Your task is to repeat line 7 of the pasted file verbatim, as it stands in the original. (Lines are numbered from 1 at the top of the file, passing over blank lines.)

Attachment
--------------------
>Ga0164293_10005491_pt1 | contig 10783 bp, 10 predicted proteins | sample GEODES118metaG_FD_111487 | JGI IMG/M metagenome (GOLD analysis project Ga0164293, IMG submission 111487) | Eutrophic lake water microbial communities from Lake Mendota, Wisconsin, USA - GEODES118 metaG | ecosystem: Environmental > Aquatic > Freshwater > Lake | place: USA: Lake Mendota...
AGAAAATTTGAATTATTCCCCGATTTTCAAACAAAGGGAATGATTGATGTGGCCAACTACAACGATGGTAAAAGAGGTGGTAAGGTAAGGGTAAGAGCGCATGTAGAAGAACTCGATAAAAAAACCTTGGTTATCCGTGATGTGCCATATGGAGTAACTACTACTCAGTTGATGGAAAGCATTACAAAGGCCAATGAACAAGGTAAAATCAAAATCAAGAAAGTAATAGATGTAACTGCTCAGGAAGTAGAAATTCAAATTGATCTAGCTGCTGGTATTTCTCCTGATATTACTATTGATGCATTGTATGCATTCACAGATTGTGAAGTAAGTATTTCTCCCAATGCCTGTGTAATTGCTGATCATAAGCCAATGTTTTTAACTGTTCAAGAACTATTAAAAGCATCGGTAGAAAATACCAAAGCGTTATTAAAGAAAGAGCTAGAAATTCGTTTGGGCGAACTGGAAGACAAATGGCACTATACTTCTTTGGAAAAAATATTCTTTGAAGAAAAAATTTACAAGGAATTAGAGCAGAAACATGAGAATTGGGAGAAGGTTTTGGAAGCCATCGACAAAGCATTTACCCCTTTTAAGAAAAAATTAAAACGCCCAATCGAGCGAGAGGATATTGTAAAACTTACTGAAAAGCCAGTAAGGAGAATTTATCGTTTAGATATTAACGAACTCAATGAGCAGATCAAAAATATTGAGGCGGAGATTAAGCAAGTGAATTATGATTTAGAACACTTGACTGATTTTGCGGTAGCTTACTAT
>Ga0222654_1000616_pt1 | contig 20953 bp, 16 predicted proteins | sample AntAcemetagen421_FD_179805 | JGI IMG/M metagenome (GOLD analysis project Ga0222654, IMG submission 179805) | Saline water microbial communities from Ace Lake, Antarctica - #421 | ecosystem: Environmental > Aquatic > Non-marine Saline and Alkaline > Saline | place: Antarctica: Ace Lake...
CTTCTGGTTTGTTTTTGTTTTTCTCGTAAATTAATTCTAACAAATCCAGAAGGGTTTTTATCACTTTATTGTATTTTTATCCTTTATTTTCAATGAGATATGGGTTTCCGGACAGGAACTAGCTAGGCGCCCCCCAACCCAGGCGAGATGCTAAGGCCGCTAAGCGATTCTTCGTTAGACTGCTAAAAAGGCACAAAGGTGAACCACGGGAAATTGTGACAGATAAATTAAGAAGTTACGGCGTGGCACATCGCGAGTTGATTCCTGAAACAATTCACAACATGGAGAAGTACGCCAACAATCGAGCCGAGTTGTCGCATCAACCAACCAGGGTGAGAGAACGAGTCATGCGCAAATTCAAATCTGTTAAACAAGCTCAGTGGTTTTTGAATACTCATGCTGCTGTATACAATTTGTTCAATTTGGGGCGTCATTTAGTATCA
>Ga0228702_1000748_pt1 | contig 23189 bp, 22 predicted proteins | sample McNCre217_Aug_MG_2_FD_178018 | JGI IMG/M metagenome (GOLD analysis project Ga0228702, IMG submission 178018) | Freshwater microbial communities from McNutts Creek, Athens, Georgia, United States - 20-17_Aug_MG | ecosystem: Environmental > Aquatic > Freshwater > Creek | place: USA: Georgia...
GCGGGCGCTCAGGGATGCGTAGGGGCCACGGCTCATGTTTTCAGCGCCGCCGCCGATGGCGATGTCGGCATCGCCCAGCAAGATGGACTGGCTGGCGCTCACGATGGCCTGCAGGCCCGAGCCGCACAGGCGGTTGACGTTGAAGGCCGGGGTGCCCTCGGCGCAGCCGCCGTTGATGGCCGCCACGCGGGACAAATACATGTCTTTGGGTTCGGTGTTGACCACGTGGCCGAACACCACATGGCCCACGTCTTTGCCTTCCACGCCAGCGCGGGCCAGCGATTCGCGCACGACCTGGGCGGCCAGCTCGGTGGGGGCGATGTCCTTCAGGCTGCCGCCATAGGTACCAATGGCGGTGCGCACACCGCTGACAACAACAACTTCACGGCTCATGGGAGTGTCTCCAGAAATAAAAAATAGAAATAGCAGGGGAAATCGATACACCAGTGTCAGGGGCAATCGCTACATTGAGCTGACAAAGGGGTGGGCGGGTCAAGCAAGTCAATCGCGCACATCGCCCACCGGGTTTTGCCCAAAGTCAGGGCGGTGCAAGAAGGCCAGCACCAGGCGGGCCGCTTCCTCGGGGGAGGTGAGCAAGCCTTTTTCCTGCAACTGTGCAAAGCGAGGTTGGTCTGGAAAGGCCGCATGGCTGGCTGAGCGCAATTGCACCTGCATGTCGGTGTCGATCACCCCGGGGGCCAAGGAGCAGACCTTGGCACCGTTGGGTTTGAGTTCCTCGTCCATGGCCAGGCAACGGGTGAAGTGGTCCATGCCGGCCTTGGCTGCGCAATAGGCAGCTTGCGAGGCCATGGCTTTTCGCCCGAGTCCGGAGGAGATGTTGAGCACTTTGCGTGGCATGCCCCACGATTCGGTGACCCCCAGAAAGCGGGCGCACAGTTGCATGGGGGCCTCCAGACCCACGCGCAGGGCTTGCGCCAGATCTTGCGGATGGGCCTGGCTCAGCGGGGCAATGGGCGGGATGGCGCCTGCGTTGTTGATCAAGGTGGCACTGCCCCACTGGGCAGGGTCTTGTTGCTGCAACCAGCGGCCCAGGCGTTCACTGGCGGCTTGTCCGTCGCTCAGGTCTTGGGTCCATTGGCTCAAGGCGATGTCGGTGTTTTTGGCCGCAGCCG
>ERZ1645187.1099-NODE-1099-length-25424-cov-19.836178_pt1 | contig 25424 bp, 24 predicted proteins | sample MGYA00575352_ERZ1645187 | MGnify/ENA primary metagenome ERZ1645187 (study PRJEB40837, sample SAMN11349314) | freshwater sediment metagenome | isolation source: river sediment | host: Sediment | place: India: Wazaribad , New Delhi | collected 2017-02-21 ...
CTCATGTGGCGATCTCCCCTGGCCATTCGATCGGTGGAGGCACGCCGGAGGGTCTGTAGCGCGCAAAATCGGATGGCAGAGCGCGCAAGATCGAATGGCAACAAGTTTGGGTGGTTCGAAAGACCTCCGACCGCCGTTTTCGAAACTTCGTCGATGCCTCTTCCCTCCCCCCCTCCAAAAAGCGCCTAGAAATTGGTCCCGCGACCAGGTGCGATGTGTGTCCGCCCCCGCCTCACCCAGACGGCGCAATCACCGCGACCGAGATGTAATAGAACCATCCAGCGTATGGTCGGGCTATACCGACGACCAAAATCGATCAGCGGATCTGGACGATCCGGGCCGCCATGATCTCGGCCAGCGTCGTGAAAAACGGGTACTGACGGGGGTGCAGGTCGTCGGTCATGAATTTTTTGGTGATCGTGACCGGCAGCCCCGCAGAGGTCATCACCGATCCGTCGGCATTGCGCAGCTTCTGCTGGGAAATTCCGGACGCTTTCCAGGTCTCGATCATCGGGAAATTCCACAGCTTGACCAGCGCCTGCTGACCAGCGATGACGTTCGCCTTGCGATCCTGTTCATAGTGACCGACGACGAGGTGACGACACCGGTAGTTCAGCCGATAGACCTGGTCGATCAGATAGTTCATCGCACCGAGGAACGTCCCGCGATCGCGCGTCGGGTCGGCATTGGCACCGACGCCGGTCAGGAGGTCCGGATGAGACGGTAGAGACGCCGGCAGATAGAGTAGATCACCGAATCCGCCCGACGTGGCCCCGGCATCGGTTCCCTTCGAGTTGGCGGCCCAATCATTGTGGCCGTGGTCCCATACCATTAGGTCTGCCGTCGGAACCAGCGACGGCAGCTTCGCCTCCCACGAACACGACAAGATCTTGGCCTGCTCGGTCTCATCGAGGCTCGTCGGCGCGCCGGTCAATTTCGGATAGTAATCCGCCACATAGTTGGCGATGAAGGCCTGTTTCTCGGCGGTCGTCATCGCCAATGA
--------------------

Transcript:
>ERZ1645187.1099-NODE-1099-length-25424-cov-19.836178_pt1 | contig 25424 bp, 24 predicted proteins | sample MGYA00575352_ERZ1645187 | MGnify/ENA primary metagenome ERZ1645187 (study PRJEB40837, sample SAMN11349314) | freshwater sediment metagenome | isolation source: river sediment | host: Sediment | place: India: Wazaribad , New Delhi | collected 2017-02-21 ...